Speed Training Drills

Most strength coaches have their “go to” speed training drills they use for training all athletes for speed and they will have some more sports specific drills, as well as, some new ones they are trying out. These drills are intended to improve the athlete’s foot quickness, acceleration ability and power. You will find them packaged in a program by itself, as a warm up for a conditioning program or blended into a program. I will just address the drills we use in our general speed program, as we have athletes in all sports performing these drills.

As with all of our programs we encourage the athlete to perform soft tissue work in the form of a massage stick, foam roller and, if time permits, the vibration platform, prior to a dynamic warm-up sequence. So, after a World’s Greatest Stretch, backward lunge reach, moving side lunges, hip-openers and some cocky walks, we do some light 20 yard running with “high” knees, side shuffles, carioca for a more proper warm-up.

Speed training drills emphasizing foot quickness are a plenty. Though we use the ladders in every workout, I will leave that discussion to another time. Our basic package is done in a circuit fashion.

Two Inch Runs: Though sometimes done in a twenty-yard straight line, for the circuit, we will perform in a 5yd box. Athlete begins in an athletic stance with arms bent 90/90. The athlete will attempt to perform as many rapid foot reactions off the ground as possible. While slowly moving arms forward and back in running action, they will move forward, side, back and the other side completing the box. Make sure athlete picks up feet as opposed to sliding along ground.

Box Taps In: Athlete straddles a four to six inch box and will quickly step up onto the box alternating feet, in an up, up, down, down pattern. Lead right foot one time left foot another, trying to achieve as many contacts as possible in a 10-15 second period.

Box Taps Out: Athlete stands between two 4 to 6 inch boxes and will quickly step up on the box outside each foot alternating feet in an up, up, down, down pattern. Lead right foot one time left foot another, trying to achieve as many contacts as possible in a 10-15 second period.

BOSU Taps: Run a line of 4 to 5 BOSU balls touching end to end. Athlete moves sideways back and forth over balls making each foot contact on each ball, while moving as quickly as possible, maintaining position on top of balls for sets of 5 to 10. Additional benefits of balance and ankle proprioception can be achieved.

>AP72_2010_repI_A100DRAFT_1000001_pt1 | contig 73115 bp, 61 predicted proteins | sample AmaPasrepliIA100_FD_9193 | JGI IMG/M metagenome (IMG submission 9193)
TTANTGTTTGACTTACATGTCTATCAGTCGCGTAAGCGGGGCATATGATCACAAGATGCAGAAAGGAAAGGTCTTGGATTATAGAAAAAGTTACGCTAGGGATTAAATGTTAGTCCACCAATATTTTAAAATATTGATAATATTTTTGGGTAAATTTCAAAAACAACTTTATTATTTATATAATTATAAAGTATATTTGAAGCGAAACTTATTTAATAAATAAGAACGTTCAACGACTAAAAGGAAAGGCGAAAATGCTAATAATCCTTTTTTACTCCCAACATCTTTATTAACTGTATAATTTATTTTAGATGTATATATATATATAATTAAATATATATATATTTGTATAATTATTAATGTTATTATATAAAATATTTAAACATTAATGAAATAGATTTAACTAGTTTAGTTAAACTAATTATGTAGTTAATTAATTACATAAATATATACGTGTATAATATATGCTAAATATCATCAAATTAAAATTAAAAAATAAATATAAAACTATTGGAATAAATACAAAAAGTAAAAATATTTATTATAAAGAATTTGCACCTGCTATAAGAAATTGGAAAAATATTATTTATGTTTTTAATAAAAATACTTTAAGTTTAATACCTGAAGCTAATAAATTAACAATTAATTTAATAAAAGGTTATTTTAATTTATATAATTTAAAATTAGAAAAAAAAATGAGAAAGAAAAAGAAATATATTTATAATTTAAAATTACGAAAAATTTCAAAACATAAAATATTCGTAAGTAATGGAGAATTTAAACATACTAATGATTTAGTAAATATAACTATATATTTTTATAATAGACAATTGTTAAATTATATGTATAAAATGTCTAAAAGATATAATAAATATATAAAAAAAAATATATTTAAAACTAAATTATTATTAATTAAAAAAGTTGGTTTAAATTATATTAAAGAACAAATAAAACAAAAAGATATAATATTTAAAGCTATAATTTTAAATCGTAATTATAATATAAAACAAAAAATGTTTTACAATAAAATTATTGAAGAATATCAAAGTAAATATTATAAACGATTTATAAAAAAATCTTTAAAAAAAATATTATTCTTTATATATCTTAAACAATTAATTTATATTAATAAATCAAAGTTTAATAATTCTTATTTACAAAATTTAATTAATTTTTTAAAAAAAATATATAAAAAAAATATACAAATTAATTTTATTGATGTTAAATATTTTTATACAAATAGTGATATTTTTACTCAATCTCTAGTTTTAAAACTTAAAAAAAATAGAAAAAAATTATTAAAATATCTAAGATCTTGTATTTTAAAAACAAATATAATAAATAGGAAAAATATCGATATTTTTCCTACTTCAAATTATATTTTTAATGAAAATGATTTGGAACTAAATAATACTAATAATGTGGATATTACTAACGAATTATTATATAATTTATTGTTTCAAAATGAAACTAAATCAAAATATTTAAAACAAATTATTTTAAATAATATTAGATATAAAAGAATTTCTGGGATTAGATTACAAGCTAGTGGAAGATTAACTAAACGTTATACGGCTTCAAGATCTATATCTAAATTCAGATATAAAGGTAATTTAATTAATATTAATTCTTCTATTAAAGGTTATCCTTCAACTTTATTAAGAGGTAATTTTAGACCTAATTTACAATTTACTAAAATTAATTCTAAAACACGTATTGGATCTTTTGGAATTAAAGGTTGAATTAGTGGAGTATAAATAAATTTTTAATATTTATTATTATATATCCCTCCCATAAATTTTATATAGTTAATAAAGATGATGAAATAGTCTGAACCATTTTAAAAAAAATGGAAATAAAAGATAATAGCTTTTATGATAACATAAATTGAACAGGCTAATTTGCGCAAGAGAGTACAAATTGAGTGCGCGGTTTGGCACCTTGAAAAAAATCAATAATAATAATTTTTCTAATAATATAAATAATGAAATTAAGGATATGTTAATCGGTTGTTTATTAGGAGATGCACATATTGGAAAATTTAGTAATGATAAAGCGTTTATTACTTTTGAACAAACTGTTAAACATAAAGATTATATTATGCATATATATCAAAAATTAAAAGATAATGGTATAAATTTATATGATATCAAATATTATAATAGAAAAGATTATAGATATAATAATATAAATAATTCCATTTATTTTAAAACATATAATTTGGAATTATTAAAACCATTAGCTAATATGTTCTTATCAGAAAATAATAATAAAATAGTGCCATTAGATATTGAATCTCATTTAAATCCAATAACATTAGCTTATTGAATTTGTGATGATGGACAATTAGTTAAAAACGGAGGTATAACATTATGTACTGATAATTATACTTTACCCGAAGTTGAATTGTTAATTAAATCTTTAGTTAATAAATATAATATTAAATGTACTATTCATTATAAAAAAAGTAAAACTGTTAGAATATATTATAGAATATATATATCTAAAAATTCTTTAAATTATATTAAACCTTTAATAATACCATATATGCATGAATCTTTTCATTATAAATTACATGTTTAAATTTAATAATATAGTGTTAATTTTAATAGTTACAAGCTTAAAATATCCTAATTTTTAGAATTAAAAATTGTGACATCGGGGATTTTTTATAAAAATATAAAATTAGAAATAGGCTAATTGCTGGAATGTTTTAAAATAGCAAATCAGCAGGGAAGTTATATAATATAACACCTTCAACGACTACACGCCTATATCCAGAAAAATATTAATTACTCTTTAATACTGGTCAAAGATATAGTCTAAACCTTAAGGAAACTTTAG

To address acceleration, consider the following drills. (Note: Check upper body mechanics, slight forward lean and arm cycle. If not getting proper action, seat athlete on ground to arm swing cycle (90/90, hips to lips)).

Snap Downs Side: This one drill we use to teach the backside triple extension. Set up five 8 inch barriers two feet apart. Begin by moving through the barriers with a skipping action sideways. Each foot strikes between each barrier, encouraging ball of foot ground contact. Cue tall and extension through ankle, knee and hip.

Snap Downs Forward: Once they establish a rhythm side skipping, you can face them forward to the row of barriers and off to the side. Outside leg will remain stiff and inside leg will be lifting and snapping over each barrier and into the ground. You will cue “punch” the ground with your inside foot and “punch” the air with their inside hand.

Tall and Fall Sprints: These may be performed without mini-hurdles or barriers, but we like to incorporate them to encourage the initial knee lift and stride length. Set up four hurdles in a row at graduating distances, usually starting at 3 to 4 feet based on athlete height or practice strides. Athlete begins standing behind first hurdle 6-8 inches, rises up on tip toes, leans forward to fall, maintaining a straight line body position. Either the right or left foot will be directed to step over hurdle to start sprint. Observe athlete for knee up toe up lead leg position, knee driving straight ahead and ball of foot strike directly under hip. Continue over each hurdle the same, sprinting 10 yards.

Once you feel the athlete has a pretty good grasp of the running mechanic and is accelerating by properly applying force into the ground, you should progress to low level power type drills with heavier loading and more force. Still using just body weight, but add load from jumps.

Box Step-Offs: With the athlete standing on an 8-12 inch elevated platform, box, step, bench etc. they will step down, leading with one foot, but make ground contact with both. At ground contact, the step foot will become the lead sprint foot, as the athlete quickly transfer to sprint forward. Perform 6-10 reps, alternating step-off foot.

Mini-hurdle Jumps to Sprint: Pretty self-explanatory as the athlete will two-foot jump through a series of hurdles/barriers. Upon landing over the last hurdle, they will take off in a short sprint. The ability to properly jump and land evenly with both feet while maintaining proper posture will prove important. Start with 3-4 hurdles and perform 6-10 reps, alternating take-off foot.

Of course there are many more speed training drills out there and most being used effectively. I have presented just a few of the basic ones I will use to start an athlete on a program. Progression can be made to all of these and other speed drills are brought in for variety and/or more sports specific transfer.

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